Some reflections on needing space to write, written before lockdown…
Published by Aurora Metro
By Anne Sebba
Sitting, standing, working or simply being alone is a necessary condition for any writer. At least relatively alone. Some journalists are able to block out the background noises of a hectic newsroom and be alone in their heads to find the stillness and stimulation necessary to create. Luckily I trained in such a noisy, frenetic newsroom in the days when Fleet Street was synonymous with such places. I worked alongside reporters, often called firemen, never firewomen, who really did wear trench coats and dangled cigarettes as if they had just emerged from the set of a Hollywood detective movie. There were no remotely female friendly shops or cafes, just smoky pubs, where ‘a lead’ or ‘a scoop’ was discussed. It was the early 1970’s, less than 30 years after the end of World War 2. Yet I failed to realise how close it was to that War until I had to do nightshifts and would park just below St Paul’s in a bomb crater repurposed as a large open car park. On those occasions, the graveyard shift, the news floor was truly silent. But the rest of the time the shouting and bustle, fury and adrenaline (or was it testosterone?) trained me not to be precious about needing silence. But silence is precisely that: precious. Read More
Because we humans are (mostly) a perverse bunch, being told I can undertake only one form of exercise a day makes me want to spend the whole day running, jumping, skipping, cycling. It’s not as if I ever did that but, just because I can’t, I want to! In this weird new world where the government is not simply telling me how to live my life but actually ordering me how to do it, it would be so easy to collapse under a pile of negativity or anxiety or to rebel – How do they know whether or not I have already been out once? But actually it’s not difficult to play the game and do what I am told because I know all our lives depend on it, mine included. I have in any case spent the past two years in semi isolation, desperately trying to write a book in the immediate aftermath of my husband’s sudden death and deal with probate, a situation guaranteed to lure anyone into depths of depression even without associated grief. What kept me going was my mantra ‘once the book is done’ I shall be free …. free to spend a week at a spa, free to travel wherever I wanted, free to meet all the friends I have had to shun so rudely over the past two years. Even free to behave badly. Read More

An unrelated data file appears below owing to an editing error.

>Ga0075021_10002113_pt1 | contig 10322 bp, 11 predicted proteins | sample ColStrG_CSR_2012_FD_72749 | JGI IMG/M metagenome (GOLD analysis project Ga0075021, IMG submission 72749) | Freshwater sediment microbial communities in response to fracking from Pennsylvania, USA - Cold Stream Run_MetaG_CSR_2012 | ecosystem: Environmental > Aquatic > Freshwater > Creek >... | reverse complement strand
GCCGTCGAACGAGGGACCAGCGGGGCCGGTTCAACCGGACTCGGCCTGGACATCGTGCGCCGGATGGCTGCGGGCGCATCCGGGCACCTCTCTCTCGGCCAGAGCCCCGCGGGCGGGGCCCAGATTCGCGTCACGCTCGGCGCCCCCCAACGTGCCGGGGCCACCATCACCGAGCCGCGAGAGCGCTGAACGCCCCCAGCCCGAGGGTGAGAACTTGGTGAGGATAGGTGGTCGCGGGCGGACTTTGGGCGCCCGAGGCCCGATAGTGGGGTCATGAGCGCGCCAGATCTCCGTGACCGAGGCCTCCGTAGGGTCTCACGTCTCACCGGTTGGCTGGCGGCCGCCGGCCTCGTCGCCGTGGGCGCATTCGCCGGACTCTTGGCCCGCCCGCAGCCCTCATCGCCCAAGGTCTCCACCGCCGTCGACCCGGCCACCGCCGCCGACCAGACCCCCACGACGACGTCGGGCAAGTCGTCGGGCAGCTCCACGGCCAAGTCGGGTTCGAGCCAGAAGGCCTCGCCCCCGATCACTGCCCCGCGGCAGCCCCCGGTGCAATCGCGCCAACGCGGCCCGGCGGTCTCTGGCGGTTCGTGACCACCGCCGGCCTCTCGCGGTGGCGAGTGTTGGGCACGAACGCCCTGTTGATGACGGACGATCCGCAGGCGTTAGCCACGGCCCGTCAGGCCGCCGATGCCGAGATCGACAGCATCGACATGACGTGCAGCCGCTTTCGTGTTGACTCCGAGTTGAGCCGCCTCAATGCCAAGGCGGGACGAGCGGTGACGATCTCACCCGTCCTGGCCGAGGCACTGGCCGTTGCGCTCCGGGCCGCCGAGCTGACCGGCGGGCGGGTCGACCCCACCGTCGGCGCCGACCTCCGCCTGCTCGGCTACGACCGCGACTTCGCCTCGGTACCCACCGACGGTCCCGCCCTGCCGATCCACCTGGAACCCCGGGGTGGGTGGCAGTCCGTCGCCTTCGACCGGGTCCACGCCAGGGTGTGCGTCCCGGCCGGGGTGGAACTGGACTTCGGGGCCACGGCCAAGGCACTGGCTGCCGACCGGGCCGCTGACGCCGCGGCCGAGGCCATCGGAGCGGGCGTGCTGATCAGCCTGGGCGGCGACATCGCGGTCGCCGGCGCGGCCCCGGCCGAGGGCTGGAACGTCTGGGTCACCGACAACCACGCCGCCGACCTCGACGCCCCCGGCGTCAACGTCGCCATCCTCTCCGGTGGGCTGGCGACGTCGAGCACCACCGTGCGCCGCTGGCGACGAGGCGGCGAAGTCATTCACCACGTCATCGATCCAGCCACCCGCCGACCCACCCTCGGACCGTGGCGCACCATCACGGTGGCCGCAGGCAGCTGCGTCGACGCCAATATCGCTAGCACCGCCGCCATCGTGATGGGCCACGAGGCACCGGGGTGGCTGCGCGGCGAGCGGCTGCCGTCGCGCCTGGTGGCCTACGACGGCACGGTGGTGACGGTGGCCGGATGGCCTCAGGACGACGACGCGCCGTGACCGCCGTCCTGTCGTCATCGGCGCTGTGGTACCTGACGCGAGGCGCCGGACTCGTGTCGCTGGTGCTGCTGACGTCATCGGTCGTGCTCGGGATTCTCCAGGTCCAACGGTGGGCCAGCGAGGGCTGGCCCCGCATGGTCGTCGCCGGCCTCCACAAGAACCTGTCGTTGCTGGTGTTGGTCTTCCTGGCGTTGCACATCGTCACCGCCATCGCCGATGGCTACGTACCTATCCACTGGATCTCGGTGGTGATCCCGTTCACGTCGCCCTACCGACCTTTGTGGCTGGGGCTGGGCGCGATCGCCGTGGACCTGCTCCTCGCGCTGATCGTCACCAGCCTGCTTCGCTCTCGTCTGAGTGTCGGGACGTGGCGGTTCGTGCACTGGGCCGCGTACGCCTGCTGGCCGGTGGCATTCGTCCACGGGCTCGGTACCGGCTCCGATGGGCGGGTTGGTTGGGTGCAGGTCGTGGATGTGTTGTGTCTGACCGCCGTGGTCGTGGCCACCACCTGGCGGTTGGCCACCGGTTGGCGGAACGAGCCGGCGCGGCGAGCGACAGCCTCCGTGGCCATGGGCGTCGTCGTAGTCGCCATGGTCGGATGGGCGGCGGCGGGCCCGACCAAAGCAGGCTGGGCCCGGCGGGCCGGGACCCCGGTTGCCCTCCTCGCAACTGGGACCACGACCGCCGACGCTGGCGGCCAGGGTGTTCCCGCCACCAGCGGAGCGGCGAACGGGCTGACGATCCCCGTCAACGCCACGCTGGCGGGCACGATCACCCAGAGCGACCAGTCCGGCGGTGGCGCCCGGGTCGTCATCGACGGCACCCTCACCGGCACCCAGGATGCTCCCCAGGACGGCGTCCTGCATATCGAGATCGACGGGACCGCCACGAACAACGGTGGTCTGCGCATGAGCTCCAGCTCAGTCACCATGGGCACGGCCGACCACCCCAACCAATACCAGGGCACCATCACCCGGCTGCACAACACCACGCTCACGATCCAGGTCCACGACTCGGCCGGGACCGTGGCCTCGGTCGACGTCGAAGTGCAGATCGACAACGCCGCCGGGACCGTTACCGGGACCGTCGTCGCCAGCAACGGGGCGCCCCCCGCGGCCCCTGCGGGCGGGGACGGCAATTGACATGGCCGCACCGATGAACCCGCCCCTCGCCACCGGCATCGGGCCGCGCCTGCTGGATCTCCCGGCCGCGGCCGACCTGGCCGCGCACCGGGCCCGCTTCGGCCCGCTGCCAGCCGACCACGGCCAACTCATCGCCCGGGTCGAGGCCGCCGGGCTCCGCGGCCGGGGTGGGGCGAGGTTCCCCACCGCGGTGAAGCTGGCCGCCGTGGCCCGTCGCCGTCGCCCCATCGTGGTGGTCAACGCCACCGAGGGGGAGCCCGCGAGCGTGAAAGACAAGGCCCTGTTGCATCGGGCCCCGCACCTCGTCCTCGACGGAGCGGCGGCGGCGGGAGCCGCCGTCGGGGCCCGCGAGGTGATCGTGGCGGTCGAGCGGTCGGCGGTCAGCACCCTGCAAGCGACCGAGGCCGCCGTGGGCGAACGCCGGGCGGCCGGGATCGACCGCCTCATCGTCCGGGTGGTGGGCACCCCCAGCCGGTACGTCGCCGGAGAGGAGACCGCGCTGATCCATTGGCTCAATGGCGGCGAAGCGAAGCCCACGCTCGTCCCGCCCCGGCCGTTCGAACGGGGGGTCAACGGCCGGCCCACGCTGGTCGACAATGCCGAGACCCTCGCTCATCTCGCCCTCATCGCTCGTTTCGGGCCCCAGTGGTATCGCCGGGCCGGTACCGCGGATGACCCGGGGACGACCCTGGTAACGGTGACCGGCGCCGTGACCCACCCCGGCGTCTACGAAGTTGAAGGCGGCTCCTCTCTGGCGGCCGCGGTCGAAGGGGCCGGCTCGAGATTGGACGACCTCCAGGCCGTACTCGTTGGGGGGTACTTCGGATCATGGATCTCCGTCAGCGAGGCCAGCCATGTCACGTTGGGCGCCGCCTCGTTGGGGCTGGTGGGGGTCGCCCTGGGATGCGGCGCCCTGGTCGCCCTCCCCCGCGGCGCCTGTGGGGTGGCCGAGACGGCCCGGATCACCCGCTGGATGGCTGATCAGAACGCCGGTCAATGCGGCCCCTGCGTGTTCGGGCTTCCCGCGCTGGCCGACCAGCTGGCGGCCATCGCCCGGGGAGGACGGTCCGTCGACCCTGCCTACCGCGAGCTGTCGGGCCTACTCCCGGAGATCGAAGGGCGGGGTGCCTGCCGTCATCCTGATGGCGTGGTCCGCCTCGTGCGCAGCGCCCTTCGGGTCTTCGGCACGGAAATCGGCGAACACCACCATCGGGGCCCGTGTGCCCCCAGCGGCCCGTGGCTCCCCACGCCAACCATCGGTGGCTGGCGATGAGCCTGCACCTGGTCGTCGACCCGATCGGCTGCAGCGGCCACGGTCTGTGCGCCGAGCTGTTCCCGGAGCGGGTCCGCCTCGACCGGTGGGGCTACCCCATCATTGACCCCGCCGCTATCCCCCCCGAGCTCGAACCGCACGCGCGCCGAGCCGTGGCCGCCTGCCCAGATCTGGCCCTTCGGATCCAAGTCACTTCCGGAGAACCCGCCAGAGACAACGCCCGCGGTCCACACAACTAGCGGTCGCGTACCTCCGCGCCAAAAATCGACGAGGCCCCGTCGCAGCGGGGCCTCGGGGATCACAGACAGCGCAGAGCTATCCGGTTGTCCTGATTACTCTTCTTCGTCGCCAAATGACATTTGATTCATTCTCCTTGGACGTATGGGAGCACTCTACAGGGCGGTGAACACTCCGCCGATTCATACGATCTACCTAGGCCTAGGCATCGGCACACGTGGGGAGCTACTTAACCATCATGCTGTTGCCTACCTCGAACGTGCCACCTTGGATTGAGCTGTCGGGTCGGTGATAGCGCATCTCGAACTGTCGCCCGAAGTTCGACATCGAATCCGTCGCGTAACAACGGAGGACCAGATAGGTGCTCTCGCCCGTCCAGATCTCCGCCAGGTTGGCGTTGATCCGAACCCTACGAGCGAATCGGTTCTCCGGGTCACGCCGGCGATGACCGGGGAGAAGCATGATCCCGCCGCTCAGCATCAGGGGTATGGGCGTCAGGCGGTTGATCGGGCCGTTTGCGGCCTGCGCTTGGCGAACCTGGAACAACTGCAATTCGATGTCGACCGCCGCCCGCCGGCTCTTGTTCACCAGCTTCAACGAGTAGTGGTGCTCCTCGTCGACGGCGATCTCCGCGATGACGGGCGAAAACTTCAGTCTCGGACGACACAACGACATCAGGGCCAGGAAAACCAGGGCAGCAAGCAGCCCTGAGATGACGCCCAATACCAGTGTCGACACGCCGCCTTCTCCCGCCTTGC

If like me you’ve been enjoying hearing the deep and clipped tones of the 1940’s reporters telling us about the progress of D Day (I know it’s radio but you can definitely see that they are wearing suits and ties or possibly even dinner jackets) have you also wondered where are the women’s voices? Answer is, of course, there weren’t any. Not only were there no women announcers or presenters but British women were not allowed to be accredited war reporters. The only way around this disbarment was for reporters like Clare Hollingworth to join an American news organisation if they wanted to report the biggest story of the day.
Even Martha Gellhorn, the veteran American journalist who had been reporting the War for Collier’s Magazine since 1937, suffered from this attitude as the US Army’s public relations officers objected to a woman being a correspondent with combat troops. But she was determined not to be relegated to reporting behind the lines or what was demeaningly called ‘the women’s angle’ and came up with a brilliant ruse. Read More
One thing I never thought I would be doing this summer was mucking out a smelly chicken coop. I’m fond enough of animals (well, dogs) but nobody would describe me as the rustic type.
But then I also never thought I would be saying goodbye to my beloved life partner and husband of 43 years. The two are not unconnected.
This weekend, instead of me questioning other people, two interviews about me appeared, one in print and one on the radio. I already knew, of course, how tricky it is, when you are under pressure, to convey exactly what you want to say and yet this really brought it home. This is how other people will see me!
Listen to the BBC programme here – there is also a podcast of this edition of Private Passion available.
Here’s another article where I talk sexism, Elizabeth Taylor – and women’s lives